Antichrist – Lars Von Trier – DVD – So much has already been said: Charlotte Gainsbourg and Willem Defoe are a couple with an only child, one fatal eve they are so obliviously ensconced in the throes of sexual ecstasy that they fail to notice their only child (in the other room) playing perilously close to a window-from which he falls to his death). Willem Defoe (who happens to be a therapist) takes the deeply depressed/distressed and mourning Charlotte to a cabin in the woods to try and help her through her traumas. Strangely enough, a weekend away in an isolated cabin in the middle of a foreboding forest, does not work a charm. Madness, theories of genocide, the menace of nature and much darkness ensue.
I watched this film in bizarre circumstances, slumped in the small hours of the morning, quite drunk, quite alone and quite disorientated (a kindly, equally inebriated, friend popped the DVD on, declaring Antichrist to be a suitable choice, before retiring to sleep in another room – away from his dramatic ‘suitable’ choice). Perhaps not the best viewing scenario – and yet, in some ways it was an appropriate disposition with which to see Von Trier’s tense tale of grief and pain. Antichrist was a film that I had wanted to see for a long time, but, due to the media hysteria surrounding its controversial scissors scene, there was never a sober moment when I elected to muster the courage to endure said scene (I mean…I like Charlotte Gainsbourg…Science of Sleep is beautiful, she herself is beautiful…and somehow, well, it was not appealing). Firstly, in reference to that too frequently mentioned scene, it is not only a tiny part of the film, but also a part that is visualized without any of the confrontational brutality that many reviews would have you believe.
Placed alongside Von Trier’s earlier works, Antichrist, contains some of the most genuinely beautiful sequences and photographic splendor of his career-moving far from his original sparse Dogme 95 aesthetics. Here we see slow motion, paired with surreal effects and even a prologue-like start to the film in dramatic black and white. Having seen Meloncholia, Antichrist feels like the beginning of Von Trier’s developing a more visually indulgent palette. I don’t say that as a negative point, for Antichrist has some genuinely arresting moments of impressive and memorable drama. There is one sequence in particular, in which Willem Defoe’s character leaves the cabin and suddenly the camera slows everything down to spectacular effect: we see a shower of acorns twirling in graceful spirals, each one gently brushing past his hair, while in the foreground grass and weeds writhe like parasitic limbs. Far too little has been made of the breath taking craftsmanship of some of the film’s images, eclipsed instead by misleading diatribes of cartoon controversy.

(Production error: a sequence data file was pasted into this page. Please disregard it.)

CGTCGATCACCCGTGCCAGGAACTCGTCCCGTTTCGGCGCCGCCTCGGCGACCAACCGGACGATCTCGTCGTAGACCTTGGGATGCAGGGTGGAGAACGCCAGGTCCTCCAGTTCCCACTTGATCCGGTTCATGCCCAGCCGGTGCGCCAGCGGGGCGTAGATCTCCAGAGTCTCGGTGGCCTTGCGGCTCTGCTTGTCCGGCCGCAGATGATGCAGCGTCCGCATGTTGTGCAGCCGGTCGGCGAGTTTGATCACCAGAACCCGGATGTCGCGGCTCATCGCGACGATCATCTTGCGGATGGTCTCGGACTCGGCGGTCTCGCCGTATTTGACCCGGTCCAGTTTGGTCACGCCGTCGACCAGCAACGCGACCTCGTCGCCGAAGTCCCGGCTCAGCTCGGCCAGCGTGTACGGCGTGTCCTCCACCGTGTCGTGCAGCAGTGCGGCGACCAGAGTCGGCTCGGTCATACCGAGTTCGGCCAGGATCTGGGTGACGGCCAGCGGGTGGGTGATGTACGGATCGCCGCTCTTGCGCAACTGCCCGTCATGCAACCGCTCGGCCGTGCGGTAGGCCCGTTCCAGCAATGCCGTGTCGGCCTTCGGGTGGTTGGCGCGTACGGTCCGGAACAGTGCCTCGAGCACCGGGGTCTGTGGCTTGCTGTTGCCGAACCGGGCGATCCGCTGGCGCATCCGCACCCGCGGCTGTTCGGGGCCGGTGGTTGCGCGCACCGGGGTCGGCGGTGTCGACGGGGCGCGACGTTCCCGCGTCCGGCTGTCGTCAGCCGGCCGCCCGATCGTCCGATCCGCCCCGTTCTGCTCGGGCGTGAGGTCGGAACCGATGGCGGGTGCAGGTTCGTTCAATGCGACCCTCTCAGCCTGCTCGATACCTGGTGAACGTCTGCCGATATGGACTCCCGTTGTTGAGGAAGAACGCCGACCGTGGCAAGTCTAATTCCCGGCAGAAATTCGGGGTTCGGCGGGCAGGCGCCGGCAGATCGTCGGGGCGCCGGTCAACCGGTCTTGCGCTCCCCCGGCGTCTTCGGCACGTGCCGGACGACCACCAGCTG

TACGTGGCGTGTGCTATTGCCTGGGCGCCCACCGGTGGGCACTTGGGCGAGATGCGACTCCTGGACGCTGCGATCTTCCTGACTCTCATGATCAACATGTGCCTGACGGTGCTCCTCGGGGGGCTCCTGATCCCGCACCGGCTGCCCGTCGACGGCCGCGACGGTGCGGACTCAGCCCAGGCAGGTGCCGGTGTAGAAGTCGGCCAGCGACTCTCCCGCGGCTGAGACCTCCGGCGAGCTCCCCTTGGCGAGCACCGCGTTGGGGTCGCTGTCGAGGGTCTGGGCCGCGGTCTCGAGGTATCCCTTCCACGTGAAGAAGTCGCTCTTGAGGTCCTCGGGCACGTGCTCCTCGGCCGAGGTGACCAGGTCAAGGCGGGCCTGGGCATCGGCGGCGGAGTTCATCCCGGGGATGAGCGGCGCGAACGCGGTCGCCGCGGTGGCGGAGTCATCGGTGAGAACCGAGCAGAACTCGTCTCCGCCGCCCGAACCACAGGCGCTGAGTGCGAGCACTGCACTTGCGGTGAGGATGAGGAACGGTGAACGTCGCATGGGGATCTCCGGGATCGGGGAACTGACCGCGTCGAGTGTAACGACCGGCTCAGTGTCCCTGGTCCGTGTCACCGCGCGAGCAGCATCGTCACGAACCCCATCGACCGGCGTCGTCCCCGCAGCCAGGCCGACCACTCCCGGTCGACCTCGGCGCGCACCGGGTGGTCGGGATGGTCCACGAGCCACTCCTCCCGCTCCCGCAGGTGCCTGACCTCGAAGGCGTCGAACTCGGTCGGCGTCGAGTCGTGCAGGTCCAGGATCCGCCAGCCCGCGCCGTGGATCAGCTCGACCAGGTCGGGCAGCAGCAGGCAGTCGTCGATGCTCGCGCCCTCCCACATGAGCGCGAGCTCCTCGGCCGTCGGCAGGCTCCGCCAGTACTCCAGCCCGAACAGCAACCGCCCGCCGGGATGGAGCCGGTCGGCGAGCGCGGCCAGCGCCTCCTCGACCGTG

That is not to say the film is not without fault. Alongside Meloncholia, Antichrist feels underdeveloped in both its structure and the chacterisation of both Charlotte and Willem (it is a two person film…and although their performances are intensely committed, I felt the need for more emotional elaboration- with would have better justified the spiraling madness), also in the film’s opening sequence Von Trier seems perhaps a little too trigger happy with his new found cinematic beauty. In the opening scene we witness Willem and Charlotte having intensely passionate sex (all in monochrome slow-mo), oblivious to their only child as he tumbles to his death out of the window. The sequence, although technically impressive, feels over fetishized to the point of evoking a smug pseudo arthouse car advert. However, overall a very interesting film that deserved none of the unfair onslaught of critical exaggeration (although this obviously boosted interest). Although Von Trier courts controversy and has often been seen as a prankster, I feel too many are too quick to overplay this card and forget the fact he is making genuinely interesting, individual and uniquely powerful films. Although Antichrist embodies an important development in Von Trier’s style and provides a handful of astonishing sequences, the sparse script and structure ultimately denies the film the possibility of being anything other than sporadically interesting. When combined with a heavy handed symbolism that lumbers through ‘femmicide’ (a thesis on female genocide) and the threat of nature, a dedication to Tarkovsky before the end credits, seems a presumptuous and misguided reference to make (as heavy handed as the film’s symbolism). It is this, far more than the infamous ‘clitoral mutilation’ that should have drawn more derision (although there was an outcry at Cannes, the film’s violence soon eclipsed this reference in more general reviews). So…in conclusion, yes it may polarize people, yes it may be flawed and suggest a clumsy arrogance – BUT, it is an arresting, dramatic and, at times visually impressive, film. 7/10